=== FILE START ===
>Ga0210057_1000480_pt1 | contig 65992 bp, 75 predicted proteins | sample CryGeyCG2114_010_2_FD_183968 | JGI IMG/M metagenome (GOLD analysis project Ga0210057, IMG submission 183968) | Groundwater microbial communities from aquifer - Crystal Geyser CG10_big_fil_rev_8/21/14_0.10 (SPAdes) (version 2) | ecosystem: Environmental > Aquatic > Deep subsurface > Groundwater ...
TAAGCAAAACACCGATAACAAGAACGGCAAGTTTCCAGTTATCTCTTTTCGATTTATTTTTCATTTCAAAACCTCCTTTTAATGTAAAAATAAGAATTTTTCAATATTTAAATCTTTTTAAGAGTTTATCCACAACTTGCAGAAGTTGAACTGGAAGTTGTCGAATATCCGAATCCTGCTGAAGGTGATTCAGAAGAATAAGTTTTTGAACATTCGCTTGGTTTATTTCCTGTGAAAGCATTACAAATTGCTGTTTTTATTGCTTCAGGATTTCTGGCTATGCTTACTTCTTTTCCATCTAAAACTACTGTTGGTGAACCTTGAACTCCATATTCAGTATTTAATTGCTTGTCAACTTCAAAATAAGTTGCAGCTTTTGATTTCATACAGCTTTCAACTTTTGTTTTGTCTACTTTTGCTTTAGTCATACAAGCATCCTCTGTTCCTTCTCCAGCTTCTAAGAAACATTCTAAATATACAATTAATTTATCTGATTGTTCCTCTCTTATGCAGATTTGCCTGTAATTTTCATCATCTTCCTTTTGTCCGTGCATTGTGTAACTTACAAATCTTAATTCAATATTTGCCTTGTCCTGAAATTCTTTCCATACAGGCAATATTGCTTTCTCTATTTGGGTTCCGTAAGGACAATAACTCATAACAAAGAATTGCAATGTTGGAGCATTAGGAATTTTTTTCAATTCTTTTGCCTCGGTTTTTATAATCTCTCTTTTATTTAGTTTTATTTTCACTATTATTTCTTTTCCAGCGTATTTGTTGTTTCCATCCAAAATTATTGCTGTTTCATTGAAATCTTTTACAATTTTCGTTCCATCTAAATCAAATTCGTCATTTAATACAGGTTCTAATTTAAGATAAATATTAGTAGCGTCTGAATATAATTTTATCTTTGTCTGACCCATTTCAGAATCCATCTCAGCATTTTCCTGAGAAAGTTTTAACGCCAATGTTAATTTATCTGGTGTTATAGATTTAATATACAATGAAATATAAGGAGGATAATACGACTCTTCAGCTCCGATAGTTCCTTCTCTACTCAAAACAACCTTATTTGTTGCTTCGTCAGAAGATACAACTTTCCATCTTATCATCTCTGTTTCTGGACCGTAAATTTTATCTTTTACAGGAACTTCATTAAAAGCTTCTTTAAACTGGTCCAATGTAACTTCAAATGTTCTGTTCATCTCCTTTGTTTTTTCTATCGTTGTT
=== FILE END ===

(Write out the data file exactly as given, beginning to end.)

>Ga0210057_1000480_pt1 | contig 65992 bp, 75 predicted proteins | sample CryGeyCG2114_010_2_FD_183968 | JGI IMG/M metagenome (GOLD analysis project Ga0210057, IMG submission 183968) | Groundwater microbial communities from aquifer - Crystal Geyser CG10_big_fil_rev_8/21/14_0.10 (SPAdes) (version 2) | ecosystem: Environmental > Aquatic > Deep subsurface > Groundwater ...
TAAGCAAAACACCGATAACAAGAACGGCAAGTTTCCAGTTATCTCTTTTCGATTTATTTTTCATTTCAAAACCTCCTTTTAATGTAAAAATAAGAATTTTTCAATATTTAAATCTTTTTAAGAGTTTATCCACAACTTGCAGAAGTTGAACTGGAAGTTGTCGAATATCCGAATCCTGCTGAAGGTGATTCAGAAGAATAAGTTTTTGAACATTCGCTTGGTTTATTTCCTGTGAAAGCATTACAAATTGCTGTTTTTATTGCTTCAGGATTTCTGGCTATGCTTACTTCTTTTCCATCTAAAACTACTGTTGGTGAACCTTGAACTCCATATTCAGTATTTAATTGCTTGTCAACTTCAAAATAAGTTGCAGCTTTTGATTTCATACAGCTTTCAACTTTTGTTTTGTCTACTTTTGCTTTAGTCATACAAGCATCCTCTGTTCCTTCTCCAGCTTCTAAGAAACATTCTAAATATACAATTAATTTATCTGATTGTTCCTCTCTTATGCAGATTTGCCTGTAATTTTCATCATCTTCCTTTTGTCCGTGCATTGTGTAACTTACAAATCTTAATTCAATATTTGCCTTGTCCTGAAATTCTTTCCATACAGGCAATATTGCTTTCTCTATTTGGGTTCCGTAAGGACAATAACTCATAACAAAGAATTGCAATGTTGGAGCATTAGGAATTTTTTTCAATTCTTTTGCCTCGGTTTTTATAATCTCTCTTTTATTTAGTTTTATTTTCACTATTATTTCTTTTCCAGCGTATTTGTTGTTTCCATCCAAAATTATTGCTGTTTCATTGAAATCTTTTACAATTTTCGTTCCATCTAAATCAAATTCGTCATTTAATACAGGTTCTAATTTAAGATAAATATTAGTAGCGTCTGAATATAATTTTATCTTTGTCTGACCCATTTCAGAATCCATCTCAGCATTTTCCTGAGAAAGTTTTAACGCCAATGTTAATTTATCTGGTGTTATAGATTTAATATACAATGAAATATAAGGAGGATAATACGACTCTTCAGCTCCGATAGTTCCTTCTCTACTCAAAACAACCTTATTTGTTGCTTCGTCAGAAGATACAACTTTCCATCTTATCATCTCTGTTTCTGGACCGTAAATTTTATCTTTTACAGGAACTTCATTAAAAGCTTCTTTAAACTGGTCCAATGTAACTTCAAATGTTCTGTTCATCTCCTTTGTTTTTTCTATCGTTGTT